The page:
There wasn’t any particularly reason why we decided to visit the beach town of Cambria in the dead of winter.
Ok, maybe there was a reason. But it certainly wasn’t part of the plan when first we headed up to Livermore, California to spend Christmas with Justin’s parents. We had a lovely visit, but as we neared the end of the week, I was having just a wee bit of a meltdown (not my first, certainly not my last). My dissertation and teaching work were kicking my ass from here to next Tuesday and while the trip was supposed to be a break from all that, the fact remained that as long as I had a stable internet connection for my computer, the little voice in my head telling me that I really ought to “get something done” would not. shut. up.
As Justin and I are wont to do in such moments (when depression is rising and the world feels, as the poet wrote, “too much with us”) we began to look at maps. Why maps? Umm…because they’re amazing! They’re the stuff of romance! Maps don’t just tell us how to get where we want to go…they tell us how to get someplace we’ve never been, and show us all the places we might go some day. (Now someone go print that on a poster or something.)
This particular map-studying-session, I happened to spy Cambria while looking for the location Hearst Castle–the palatial former abode of media mogul, William Randolph Hearst. And, for some reason, the name intrigued us. We had no idea what was there, but we’d be driving near it (kind of, sort of) anyway…so, why not bypass Interstate 5’s “eau de cow” and make a small detour to the always-gorgeous central coast on our drive back home?
Justin was game, and so, two hours behind schedule, having been “forced” to stop and take pictures of the vista overlooking the foothills as they roll seamlessly into the distant ocean…
…we arrived in Cambria hungry as a high school baseball team after an extra-innings championship game.
Luckily, I have a very special superpower power: the ability to find tacos, if there’s any to be had within the general vicinity. And so, mere moments after descending into Cambria, we ended up at…
Located in a warehouse area next to an auto body shop, Boni’s is, mainly, a mobile and catering business.
Decor is non-existent and the tables are few, but Oh Dear Lord, the tacos are amazing. If you come yourself, be careful, the (wonderful) salsa can sneak up on you.
After Boni’s, we drove on into Cambria proper, which is, more or less, divided into two main sections known as the West and East Villages. We started our walking tour in the East Village with its bevy of shops, art galleries and restaurants and worked our way west toward Moonstone Beach. Some of the highlights of the town…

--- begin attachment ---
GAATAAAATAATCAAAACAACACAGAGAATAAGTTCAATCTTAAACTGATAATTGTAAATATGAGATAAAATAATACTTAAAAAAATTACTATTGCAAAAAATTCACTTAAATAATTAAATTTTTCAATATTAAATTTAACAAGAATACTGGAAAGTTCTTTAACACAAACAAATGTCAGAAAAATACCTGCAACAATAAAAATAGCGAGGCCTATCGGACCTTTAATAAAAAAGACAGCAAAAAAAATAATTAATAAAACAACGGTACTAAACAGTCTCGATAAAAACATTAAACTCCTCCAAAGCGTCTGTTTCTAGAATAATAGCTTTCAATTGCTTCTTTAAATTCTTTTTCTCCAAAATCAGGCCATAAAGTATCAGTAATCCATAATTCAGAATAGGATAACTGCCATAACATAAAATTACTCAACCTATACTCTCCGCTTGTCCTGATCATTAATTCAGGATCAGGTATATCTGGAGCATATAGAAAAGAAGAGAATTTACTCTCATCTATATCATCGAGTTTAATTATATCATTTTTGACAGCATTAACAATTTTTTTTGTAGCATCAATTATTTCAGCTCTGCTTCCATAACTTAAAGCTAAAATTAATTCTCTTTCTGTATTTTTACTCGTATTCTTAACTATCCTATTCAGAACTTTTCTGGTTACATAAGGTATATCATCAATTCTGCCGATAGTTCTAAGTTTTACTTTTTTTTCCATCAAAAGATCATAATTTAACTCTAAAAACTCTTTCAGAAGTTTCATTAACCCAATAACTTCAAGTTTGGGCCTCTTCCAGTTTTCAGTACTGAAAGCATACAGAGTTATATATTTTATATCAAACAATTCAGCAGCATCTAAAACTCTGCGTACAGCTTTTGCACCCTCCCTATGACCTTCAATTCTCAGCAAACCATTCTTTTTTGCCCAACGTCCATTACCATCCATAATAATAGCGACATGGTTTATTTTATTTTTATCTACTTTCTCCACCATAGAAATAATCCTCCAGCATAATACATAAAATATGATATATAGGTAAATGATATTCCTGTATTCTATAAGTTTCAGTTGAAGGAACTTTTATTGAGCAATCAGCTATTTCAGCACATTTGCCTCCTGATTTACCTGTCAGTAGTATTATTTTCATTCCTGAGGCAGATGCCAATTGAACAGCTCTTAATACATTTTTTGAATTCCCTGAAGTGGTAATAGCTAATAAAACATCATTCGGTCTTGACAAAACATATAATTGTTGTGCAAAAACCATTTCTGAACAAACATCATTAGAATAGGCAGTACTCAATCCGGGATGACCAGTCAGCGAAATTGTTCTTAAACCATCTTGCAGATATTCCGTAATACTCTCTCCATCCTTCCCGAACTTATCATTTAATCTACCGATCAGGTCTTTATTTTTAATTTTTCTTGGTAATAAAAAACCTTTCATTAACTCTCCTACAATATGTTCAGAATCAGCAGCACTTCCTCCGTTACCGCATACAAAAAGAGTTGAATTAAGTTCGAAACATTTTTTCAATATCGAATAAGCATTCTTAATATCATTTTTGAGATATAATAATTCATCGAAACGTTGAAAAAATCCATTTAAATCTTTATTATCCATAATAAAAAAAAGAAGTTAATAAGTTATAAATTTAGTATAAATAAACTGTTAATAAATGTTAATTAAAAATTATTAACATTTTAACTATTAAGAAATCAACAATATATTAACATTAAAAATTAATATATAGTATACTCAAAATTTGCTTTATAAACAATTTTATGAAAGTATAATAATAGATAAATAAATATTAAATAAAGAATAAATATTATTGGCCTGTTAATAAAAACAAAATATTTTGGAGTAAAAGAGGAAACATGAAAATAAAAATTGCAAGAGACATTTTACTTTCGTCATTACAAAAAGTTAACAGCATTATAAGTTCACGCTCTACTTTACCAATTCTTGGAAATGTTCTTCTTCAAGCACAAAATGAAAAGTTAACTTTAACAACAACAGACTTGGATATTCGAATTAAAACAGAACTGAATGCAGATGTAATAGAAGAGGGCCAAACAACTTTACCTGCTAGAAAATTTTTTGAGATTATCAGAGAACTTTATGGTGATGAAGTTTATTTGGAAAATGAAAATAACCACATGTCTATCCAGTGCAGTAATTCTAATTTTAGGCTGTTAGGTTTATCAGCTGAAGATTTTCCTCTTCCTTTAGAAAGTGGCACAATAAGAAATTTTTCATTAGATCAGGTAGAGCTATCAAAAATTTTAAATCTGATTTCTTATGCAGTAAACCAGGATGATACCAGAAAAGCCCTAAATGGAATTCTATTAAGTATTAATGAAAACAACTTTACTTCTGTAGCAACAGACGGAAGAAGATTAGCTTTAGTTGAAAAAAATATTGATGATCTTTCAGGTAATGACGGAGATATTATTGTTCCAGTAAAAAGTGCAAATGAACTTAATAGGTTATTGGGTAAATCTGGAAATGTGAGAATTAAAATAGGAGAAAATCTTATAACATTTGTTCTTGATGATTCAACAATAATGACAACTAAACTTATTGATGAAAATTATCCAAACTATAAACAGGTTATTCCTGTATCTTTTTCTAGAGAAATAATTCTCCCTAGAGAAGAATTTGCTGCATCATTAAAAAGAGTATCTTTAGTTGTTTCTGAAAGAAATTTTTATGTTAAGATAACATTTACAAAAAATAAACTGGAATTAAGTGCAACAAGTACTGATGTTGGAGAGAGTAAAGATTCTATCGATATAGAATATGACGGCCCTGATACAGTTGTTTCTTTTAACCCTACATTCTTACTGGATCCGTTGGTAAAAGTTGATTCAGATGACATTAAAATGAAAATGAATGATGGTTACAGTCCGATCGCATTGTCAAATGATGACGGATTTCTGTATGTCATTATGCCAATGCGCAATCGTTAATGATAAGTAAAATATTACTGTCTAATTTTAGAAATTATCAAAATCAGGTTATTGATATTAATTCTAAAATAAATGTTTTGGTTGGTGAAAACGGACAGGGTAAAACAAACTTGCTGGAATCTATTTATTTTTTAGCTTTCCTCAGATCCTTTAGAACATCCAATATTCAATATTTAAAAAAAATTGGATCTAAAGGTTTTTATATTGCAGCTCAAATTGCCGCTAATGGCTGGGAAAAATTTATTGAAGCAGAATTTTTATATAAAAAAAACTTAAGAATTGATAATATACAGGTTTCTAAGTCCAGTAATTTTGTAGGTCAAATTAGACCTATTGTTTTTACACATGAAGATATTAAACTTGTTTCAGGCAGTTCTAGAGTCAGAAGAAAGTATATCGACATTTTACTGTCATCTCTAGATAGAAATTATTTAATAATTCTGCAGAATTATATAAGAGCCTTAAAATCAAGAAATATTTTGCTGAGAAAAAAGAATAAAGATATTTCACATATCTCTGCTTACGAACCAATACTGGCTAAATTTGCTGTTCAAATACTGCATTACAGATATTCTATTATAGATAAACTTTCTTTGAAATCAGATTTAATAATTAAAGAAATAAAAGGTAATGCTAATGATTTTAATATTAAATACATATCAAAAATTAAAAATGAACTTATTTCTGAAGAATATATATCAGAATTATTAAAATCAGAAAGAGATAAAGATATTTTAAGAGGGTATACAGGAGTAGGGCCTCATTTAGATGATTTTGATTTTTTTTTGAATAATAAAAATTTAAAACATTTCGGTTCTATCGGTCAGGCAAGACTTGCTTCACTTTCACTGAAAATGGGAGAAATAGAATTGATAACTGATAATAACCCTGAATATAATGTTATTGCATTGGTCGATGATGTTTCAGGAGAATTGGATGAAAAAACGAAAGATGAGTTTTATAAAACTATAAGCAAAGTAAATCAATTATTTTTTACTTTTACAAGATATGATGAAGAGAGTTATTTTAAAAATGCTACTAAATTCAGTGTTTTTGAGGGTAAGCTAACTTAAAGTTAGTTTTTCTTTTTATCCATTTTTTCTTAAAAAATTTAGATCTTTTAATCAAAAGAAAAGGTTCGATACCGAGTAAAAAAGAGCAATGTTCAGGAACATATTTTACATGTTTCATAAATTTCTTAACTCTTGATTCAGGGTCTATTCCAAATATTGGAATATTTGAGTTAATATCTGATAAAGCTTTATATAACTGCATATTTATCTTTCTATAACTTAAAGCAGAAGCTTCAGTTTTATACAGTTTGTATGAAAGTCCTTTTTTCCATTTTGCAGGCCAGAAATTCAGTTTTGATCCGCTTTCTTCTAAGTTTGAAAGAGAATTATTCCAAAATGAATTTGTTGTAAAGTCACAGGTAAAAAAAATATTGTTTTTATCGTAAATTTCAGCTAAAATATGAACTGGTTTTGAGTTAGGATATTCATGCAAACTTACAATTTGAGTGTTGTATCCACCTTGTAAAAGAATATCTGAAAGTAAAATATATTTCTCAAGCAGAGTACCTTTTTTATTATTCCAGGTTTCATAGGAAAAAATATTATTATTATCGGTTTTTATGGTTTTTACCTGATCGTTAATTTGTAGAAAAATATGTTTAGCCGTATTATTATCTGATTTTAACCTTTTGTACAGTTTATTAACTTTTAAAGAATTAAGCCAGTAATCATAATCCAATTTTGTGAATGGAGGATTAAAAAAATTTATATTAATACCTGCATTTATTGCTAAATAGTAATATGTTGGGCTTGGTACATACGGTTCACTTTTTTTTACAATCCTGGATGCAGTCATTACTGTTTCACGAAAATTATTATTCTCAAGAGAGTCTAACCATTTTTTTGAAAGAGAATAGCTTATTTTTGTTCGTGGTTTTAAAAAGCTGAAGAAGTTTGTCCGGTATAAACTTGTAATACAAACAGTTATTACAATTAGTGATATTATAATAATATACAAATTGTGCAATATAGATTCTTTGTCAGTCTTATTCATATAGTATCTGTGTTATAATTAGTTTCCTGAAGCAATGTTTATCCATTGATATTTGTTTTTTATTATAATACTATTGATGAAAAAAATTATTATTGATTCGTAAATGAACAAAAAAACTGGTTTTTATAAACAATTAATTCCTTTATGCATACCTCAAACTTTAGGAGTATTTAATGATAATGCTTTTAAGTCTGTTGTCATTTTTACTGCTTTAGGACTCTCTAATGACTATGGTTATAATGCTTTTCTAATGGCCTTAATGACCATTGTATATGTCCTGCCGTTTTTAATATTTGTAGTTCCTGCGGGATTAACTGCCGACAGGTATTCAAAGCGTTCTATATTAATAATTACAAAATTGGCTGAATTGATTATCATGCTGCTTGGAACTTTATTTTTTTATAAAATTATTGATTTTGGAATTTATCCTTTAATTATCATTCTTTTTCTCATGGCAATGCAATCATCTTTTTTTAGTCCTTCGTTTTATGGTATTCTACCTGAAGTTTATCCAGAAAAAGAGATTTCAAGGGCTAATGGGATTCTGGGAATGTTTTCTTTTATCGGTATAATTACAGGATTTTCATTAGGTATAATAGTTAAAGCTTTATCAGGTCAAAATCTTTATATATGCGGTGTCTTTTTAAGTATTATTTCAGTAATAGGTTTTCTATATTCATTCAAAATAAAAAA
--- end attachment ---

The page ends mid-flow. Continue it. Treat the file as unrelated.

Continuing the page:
Any Wilkie Collins fans out there?
As we wandered Center Street, we stumbled upon a small nature reserve…
What the heck is a Chinese temple doing in Cambria, you ask? This temple, which is believed to be around 140 years old, which was rediscovered in the last 1970’s is one of only eight Chinese temples left in California. It was abandoned when the Chinese population in the area left the Central Coast for San Fransisco in the 1920s.
The rough wooden building itself isn’t much to look at, but the creekside area is still a lovely spot to stop for a few minutes. (As you can see, parks make Justin happy…)
After the creek, we jumped back in our car and drove west toward the Moonstone Beach. As its name suggests, this beach is famous for its moonstones. Even if you’re not a rock-hunter, however, the coastline is classic, with beautiful rock formations and a wooden boardwalk perfect for wave-watching.
And for being watched by the local wildlife. (I think this seagull wanted the beach all to himself.)
Clearly, walking on the boardwalk is very exciting…
We decided to head back to explore the other part of the village, but along the way we saw a sign for something called Nitt-Witt Ridge. Again, what the heck is that? Well, it’s a bit difficult to describe so I’ll show you…
Long story short, Nitt-Witt Ridge is a house built entirely out of junk by artist/recluse Arthur “Art” Harold Beal (owned now by Michael and Stacey O’Malley). According to the brochure available outside of the house, the owners do offer tours of this cool counterpoint to Hearst’s opulence, but when we visited it appeared that some repair work was being done (hence the chain link fence). Still, glad we stopped!
Back in the western part of town we wandered around some more…
(If that list of food options doesn’t say Central Coast…or college student diet…I don’t know what does.)
We walked until it started raining, at which point, this glorious sight met our eyes:
Don’t mind if we do! (Take note: this is how a Southern Californian dresses for 45 degree weather…in every layer she owns.)
After both the beer and the rain were done, we headed back toward Long Beach, definitely the better (and less stressed) for our brief visit to Cambria.
What’s the best “detour trip” you’ve ever taken?